so some controversial opinions

Our company is moving most of our code style to snake_case, even the JavaScript. Here's our resoning:

Take the CustomerAccountMembership model. In our Python server, we would access it as obj.customer_account_membership, in JavaScript as obj.customerAccountMembership and our API endpoint as api/path/customer-account-membership. Thus we had several String utility functions such as `camelize`, `kebabChop` (which is ironically camelCased) and `snakeify`, and we would use them in translating from URL path to JS to Python, which was troublesome.

Now HTTP allows _underscores_ unescaped and do not pose any significant meaning. JavaScript also accepts it as a valid character in variable names. On the other hand, HTTP is strictly lower-cased, and all computer languages use the -dash- to signify subtraction. Sooo the _underscore_ is the only style that is compliant everywhere.

Unless, of course, we go with customeraccountmembership, which I refuse to do.

I'm not that deep into code character rules.

  • 8

    I think I put too much rum in my coffee.

    You're using coding style to circumvent proper encoding and translation to w protocol like HTTP?
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    I prefer following the language preferred naming patterns, but as long as you have it consistent through out the project its ok i guess.
  • 1
    It's okay. Consistency is good
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    @24th-Dragon the problem is that following language's preferred naming patterns and being consistent are mutually exclusive if you're using many languages.

    The thing was like this: everyone was fine using camelCase until Python tried to show off how unique it was by "being out of the box" and preferring snake_case. However... snake_case might be the ONLY way to be consistent.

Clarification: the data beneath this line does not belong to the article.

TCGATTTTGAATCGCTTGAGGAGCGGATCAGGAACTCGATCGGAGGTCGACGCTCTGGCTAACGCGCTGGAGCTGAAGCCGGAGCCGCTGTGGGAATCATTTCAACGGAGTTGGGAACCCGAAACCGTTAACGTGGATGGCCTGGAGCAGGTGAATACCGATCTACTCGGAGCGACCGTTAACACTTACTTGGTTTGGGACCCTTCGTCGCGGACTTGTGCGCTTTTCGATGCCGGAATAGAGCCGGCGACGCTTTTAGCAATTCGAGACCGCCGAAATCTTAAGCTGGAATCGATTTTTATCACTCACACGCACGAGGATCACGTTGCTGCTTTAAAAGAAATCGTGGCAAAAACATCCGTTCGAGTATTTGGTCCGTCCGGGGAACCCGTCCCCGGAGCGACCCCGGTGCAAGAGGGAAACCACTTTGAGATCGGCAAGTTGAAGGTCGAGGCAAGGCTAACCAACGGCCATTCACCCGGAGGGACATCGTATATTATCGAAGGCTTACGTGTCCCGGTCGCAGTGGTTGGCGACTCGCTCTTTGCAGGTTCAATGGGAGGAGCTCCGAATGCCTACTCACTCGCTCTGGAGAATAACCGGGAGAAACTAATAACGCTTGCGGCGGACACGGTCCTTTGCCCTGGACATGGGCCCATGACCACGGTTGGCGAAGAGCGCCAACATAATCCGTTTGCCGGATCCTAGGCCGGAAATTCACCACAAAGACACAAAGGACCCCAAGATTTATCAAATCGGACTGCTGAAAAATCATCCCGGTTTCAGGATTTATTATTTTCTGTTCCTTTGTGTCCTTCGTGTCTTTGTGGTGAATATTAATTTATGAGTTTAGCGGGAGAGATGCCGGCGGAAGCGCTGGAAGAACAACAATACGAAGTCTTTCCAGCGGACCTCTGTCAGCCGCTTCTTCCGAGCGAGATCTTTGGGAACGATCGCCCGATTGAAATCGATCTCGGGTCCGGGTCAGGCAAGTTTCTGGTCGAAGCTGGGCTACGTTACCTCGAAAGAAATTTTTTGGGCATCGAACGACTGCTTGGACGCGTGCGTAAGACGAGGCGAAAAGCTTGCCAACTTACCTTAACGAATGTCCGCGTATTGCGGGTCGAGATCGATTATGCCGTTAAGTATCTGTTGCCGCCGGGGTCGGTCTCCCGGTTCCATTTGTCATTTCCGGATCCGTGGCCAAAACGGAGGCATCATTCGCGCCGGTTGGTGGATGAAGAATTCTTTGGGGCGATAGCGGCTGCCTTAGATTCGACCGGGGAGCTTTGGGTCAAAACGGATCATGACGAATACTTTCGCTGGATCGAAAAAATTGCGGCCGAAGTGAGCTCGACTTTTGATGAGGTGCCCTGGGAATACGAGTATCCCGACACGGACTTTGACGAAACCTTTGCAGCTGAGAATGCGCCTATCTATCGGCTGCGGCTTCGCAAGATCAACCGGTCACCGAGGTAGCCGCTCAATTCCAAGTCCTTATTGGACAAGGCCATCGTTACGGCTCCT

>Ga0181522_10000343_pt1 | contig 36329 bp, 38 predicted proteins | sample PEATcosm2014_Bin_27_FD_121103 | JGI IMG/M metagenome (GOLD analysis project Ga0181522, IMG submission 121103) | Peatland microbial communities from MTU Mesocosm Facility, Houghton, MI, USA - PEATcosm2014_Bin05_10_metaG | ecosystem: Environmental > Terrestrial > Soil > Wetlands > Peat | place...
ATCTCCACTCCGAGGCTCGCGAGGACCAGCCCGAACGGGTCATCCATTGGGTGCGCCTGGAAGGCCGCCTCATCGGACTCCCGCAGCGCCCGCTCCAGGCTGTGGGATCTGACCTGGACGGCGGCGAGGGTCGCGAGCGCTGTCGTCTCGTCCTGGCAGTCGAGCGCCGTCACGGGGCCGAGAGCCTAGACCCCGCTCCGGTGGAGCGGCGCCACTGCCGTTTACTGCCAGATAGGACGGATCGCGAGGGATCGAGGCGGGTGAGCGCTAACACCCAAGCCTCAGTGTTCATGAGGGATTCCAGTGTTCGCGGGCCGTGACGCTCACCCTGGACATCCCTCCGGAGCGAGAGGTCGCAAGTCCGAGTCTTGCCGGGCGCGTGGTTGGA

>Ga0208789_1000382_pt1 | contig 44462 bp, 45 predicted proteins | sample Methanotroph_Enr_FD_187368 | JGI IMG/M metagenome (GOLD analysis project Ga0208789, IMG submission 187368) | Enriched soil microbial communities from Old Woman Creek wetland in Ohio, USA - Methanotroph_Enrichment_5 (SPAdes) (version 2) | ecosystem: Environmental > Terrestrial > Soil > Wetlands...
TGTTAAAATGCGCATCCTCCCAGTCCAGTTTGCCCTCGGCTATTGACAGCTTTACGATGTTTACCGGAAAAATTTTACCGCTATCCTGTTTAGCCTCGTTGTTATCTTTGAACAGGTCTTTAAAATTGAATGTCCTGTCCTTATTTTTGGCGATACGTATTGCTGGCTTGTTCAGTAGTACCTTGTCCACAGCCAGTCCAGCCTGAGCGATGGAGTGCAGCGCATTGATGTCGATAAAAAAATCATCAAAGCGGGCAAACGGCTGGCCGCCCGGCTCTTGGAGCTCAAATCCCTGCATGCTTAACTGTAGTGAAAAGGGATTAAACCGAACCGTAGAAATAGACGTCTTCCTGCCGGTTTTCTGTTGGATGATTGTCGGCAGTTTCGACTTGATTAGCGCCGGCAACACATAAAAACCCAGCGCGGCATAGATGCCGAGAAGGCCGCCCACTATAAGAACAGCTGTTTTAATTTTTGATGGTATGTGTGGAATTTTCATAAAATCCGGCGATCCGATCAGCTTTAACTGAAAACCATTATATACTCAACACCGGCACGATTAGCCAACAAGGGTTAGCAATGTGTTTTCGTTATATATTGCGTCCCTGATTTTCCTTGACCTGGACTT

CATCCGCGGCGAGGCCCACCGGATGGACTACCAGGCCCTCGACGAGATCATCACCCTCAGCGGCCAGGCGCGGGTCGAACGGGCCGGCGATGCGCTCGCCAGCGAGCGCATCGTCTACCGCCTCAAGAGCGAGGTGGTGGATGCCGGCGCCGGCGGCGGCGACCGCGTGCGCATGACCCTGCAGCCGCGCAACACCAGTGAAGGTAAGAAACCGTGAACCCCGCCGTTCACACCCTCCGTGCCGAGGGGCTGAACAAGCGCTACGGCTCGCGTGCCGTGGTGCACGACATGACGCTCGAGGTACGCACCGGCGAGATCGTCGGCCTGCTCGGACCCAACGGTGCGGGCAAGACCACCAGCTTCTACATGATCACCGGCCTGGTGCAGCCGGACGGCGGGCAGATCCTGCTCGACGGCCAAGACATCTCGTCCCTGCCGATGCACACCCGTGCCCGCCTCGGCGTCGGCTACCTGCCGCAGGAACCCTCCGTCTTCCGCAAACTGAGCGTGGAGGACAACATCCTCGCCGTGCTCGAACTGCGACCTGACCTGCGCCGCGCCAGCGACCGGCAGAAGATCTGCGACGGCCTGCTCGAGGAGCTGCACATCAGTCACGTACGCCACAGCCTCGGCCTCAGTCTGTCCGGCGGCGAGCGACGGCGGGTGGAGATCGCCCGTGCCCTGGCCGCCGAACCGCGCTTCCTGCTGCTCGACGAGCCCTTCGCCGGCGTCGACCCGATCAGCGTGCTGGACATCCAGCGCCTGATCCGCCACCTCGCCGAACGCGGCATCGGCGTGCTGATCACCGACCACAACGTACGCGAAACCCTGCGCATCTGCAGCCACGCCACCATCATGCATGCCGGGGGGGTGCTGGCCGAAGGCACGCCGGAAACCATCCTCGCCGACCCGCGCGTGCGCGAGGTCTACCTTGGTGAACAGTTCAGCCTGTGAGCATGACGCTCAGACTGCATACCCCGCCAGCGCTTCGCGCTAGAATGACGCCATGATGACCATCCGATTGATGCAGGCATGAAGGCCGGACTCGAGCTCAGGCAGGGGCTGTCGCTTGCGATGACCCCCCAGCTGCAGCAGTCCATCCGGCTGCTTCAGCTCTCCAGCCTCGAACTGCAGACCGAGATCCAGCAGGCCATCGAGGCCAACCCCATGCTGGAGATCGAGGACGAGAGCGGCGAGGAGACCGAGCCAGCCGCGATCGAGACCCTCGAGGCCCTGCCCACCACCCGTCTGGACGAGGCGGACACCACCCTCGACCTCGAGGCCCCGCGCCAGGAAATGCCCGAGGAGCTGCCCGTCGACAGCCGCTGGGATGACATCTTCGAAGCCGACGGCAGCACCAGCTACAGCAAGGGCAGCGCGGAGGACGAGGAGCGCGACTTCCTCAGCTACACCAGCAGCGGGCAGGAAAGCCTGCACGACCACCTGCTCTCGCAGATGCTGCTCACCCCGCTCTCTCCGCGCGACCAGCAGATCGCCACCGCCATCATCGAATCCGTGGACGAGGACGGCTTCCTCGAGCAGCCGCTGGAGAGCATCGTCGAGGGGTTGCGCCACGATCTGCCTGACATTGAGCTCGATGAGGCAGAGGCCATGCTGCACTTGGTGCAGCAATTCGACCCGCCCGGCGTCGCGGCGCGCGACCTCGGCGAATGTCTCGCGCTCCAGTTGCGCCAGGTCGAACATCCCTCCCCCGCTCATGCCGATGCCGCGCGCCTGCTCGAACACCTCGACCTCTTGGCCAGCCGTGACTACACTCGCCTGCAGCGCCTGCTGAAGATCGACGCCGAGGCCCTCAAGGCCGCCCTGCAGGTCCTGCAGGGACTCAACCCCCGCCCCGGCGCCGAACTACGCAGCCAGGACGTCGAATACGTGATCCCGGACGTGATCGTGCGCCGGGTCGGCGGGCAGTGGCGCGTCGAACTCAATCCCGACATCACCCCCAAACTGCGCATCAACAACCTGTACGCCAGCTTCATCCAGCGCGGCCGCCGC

I'll put Vue as an example: "Prop names should always use camelCase during declaration, but kebab-case in templates". That's just plain inconsistency. Again, HTML ignores case, but JavaScript uses dashes as subtraction. BUT HTML accepts snake_cased attributes.

    I'm being too picky I know 😆 but I dream of an infinitely consistent world...
  • 1
    I have two minds about this.

    For one, I prefer consistency. I also prefer snake_case. However, using it in Javascript feels like blasphemy.

    There are exceptions whre it's used in JS, though - namely, when using it in APIs or databases (in databases, it's common to use snake_case over camelCase).

    So when you receive an object from a document DB, the keys are usually in snake_case anyway. Linters have always barked about this even though it's a legitimate situation.

    To be quite honest, as long as you're still sanitizing user input, I don't really see an issue with this. The only IMPERATIVE thing is that you have automated enforcement (linters + CI) that can automatically classify what is stylistically correct and what is not. Otherwise, you're going to cause headaches with it.

    There are worse things I've seen done. At least logic went into the decision, it doesn't (appear) to be a "workaround" for security issues and the like, and it only strengthens consistency across a large base.
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    If the JS is an API lib for customers I would definitely not do that.
    Use a router/muxer for setting up a decent API. If it looks like data in an URL beyond path beyond an ID you are probably doing it wrong.
    When doing RPC the first argument should be the sting of the method/function you want to call in that case it's perfectly fine too use the convention of the stuff you are calling (it's just saying data like a db/table name).
    If it is an API lib than your functions are the explicit mapping. Where is the problem?
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    Uhh "HTTP is strictly lower-case" you sure about that one? It's case sensitive for everything but the header names, and possibly the method.
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    But personally snake case is so much easier to read than camel case. Also it works even in uncased languages like Chinese, and like you said works everywhere (except domain names in URLs 😡)
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    > This specification defines a number of standardized methods that are
    commonly used in HTTP, as outlined by the following table. By
    convention, standardized methods are defined in all-uppercase
    US-ASCII letters.

    As per RFC 7231, it is convention that the standard headers are uppercase but it doesn't appear mandator. The BNF snippet for method is just a token, which does not enforce casing.

    Therefore, method names (at least in HTTP 1.1) can be whatever case you prefer; it is just convention to use uppercase.
  • 0
    Oh yeah my bad, URI's are case sensitive except for the scheme and domain.
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